Ghana: 'No Pad Tax' Demand Young People In Ghana

Youth activists supported by Plan International in Ghana have come together to advocate on an issue that affects every girl and woman in the country

Youth activists supported by Plan International in Ghana have come together to advocate on an issue that affects every girl and woman in the country – the high cost of buying sanitary pads. On 28 May - Menstrual Hygiene Day, 160 young people presented a petition to the government, calling for tax to be scrapped on sanitary pads.

During the six-month ‘No Pad Tax’ campaign, the youth activists, made up of former sponsored children and beneficiaries of Plan International projects, argued that the scrapping the 20% tax on sanitary pads, currently catergorised as a non-essential luxury item by the Ghana Revenue Authority, will go a long way to address issues related to period poverty.

The lack of affordable menstrual hygiene products, stigmatisation and cultural beliefs surrounding menstruation and menstrual education in rural areas of Ghana, mean that girls miss on average five days of school every month, which is the root cause of gender inequality, child and early forced marriage among other things.

The president of the group, Lilipearl, says the No Pad Tax campaign also aims to raise awareness on the need for good menstrual hygiene health in general, as well as shining a spotlight on the challenges that girls and women face when managing their periods.

“It is really strange that something as normal and regular as menstruation could be a major contributing factor to ruining the future of girls in Ghana. Schoolgirls, especially in rural Ghana, cannot afford sanitary pads because they are expensive and almost inaccessible to them,” she explains. “Absenteeism, teenage pregnancy and school dropouts are the major consequences of menstruation for schoolgirls in Ghana, especially in rural communities.”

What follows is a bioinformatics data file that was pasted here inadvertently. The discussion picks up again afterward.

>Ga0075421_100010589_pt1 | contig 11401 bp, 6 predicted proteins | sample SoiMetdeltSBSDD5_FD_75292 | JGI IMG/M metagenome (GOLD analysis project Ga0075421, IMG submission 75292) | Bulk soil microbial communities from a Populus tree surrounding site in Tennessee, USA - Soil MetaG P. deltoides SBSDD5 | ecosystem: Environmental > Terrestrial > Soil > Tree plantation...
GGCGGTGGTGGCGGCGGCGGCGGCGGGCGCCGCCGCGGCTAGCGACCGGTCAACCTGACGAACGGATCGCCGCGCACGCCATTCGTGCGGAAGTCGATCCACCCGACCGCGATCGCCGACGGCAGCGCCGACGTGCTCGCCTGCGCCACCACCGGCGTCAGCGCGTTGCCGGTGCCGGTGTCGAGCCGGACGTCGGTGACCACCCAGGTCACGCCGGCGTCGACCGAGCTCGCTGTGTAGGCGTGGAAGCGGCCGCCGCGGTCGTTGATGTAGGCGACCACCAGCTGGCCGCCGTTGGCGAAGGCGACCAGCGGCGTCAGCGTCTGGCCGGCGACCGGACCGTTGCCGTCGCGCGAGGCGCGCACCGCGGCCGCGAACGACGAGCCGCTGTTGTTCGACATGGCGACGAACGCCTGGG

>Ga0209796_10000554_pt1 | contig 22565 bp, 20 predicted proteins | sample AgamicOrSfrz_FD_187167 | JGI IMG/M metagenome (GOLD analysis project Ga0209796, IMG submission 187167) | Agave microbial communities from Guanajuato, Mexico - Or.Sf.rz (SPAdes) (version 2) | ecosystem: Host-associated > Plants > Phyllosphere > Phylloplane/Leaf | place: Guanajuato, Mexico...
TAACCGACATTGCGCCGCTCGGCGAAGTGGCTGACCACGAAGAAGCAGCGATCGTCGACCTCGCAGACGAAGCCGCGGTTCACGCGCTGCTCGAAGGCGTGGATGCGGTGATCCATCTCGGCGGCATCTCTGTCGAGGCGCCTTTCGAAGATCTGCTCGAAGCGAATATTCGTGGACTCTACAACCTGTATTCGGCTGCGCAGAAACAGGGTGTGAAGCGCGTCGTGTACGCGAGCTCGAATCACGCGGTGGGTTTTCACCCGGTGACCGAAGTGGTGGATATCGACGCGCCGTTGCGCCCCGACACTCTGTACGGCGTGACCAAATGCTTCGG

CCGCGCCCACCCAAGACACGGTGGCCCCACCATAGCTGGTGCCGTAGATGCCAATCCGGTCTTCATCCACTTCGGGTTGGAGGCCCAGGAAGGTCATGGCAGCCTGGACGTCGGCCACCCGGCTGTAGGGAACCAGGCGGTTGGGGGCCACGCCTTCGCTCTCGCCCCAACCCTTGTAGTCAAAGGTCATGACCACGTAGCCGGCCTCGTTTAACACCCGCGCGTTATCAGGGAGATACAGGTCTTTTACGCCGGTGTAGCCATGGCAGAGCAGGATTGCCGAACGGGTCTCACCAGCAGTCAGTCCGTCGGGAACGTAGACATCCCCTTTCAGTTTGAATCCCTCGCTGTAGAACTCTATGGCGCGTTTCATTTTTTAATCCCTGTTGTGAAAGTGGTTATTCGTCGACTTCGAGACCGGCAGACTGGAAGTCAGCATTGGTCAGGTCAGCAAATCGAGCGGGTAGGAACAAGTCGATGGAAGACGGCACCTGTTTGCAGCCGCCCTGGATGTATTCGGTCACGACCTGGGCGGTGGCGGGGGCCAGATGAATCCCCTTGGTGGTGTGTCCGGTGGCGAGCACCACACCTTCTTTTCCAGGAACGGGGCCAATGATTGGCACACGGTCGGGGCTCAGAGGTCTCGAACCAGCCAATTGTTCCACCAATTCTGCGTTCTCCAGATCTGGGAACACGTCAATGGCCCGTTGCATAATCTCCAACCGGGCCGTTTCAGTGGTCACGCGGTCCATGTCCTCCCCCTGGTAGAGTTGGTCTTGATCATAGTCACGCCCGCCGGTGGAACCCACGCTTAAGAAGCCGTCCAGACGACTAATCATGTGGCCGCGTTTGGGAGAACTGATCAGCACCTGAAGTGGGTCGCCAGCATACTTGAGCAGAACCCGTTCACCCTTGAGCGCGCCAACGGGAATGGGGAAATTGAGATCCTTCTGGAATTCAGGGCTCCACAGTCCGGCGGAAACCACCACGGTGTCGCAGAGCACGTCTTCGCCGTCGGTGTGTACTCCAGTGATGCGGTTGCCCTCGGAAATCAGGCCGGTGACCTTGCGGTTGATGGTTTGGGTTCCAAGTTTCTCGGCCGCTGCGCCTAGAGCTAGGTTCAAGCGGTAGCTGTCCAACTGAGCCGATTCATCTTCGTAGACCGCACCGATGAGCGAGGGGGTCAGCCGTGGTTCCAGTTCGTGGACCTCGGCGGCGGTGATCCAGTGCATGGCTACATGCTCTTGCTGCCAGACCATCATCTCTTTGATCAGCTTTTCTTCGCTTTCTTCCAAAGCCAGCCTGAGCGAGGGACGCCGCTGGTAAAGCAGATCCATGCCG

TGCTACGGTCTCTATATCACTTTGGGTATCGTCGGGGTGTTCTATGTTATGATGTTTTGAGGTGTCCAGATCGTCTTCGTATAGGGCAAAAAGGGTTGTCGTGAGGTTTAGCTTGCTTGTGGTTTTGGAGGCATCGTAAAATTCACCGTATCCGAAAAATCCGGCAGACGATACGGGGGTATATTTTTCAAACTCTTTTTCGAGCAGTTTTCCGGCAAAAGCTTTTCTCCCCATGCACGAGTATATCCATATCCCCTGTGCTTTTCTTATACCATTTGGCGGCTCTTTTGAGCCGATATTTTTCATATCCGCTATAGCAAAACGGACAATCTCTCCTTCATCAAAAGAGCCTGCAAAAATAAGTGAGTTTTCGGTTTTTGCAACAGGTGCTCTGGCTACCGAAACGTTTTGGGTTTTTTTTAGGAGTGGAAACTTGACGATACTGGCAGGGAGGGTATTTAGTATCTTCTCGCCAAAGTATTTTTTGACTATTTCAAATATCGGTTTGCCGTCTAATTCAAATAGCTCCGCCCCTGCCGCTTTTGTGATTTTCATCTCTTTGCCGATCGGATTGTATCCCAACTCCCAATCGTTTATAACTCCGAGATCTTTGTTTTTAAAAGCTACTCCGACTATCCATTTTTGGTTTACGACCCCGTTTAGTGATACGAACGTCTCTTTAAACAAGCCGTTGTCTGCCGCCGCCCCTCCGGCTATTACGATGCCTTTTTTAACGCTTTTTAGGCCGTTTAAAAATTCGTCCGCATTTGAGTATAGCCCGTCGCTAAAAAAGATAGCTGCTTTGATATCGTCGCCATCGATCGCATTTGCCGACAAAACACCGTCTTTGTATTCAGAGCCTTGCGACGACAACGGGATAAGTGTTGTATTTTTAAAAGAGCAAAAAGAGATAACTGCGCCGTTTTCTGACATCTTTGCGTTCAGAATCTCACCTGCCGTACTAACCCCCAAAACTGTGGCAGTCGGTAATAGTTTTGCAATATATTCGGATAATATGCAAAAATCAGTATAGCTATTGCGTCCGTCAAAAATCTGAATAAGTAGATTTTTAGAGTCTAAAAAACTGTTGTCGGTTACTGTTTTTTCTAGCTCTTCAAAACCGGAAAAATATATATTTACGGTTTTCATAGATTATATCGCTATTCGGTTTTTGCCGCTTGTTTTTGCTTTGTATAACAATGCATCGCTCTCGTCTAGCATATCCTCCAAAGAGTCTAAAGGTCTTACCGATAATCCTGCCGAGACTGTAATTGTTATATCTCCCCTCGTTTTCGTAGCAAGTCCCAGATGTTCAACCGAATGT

The COVID-19 pandemic has also placed an additional burden on families, causing incomes to decrease leaving many girls unable to buy pads and having to resort to unhygienic methods such as using old pieces of cloth.

“It is even worse now with COVID-19. Our goal is to get the government to distribute sanitary pads for free, at least to secondary school girls. However, we needed to start somewhere, so we began with a petition to the government to scrap the 20% tax on pads,” says Lilipearl.

The petition also calls for the start of local production of menstrual hygiene products, as most pads are imported from other countries which adds to their high cost.

“By enabling local production, it will not only encourage made-in-Ghana goods, but it will also go a long way to address issues of unemployment, poverty, school dropout, absenteeism and even teenage pregnancies,” explains Xorlali, the vice-president of the youth group who also cites the importance of educating men about menstruation and the psychological effects it has on women, especially when they are period-shamed.

The 24-page petition document, which gives an overview of the problem, statistics, effects and recommendations, was signed by 2,000 concerned citizens from across the country.

Receiving the petition, the Minister for Gender, Children and Social Protection, Madam Cynthia Morrison commended the group for the efforts they had taken on their initiative. “We have been working assiduously to get the taxes on sanitary pads scrapped and will work in collaboration with the Finance Ministry on the way forward.”

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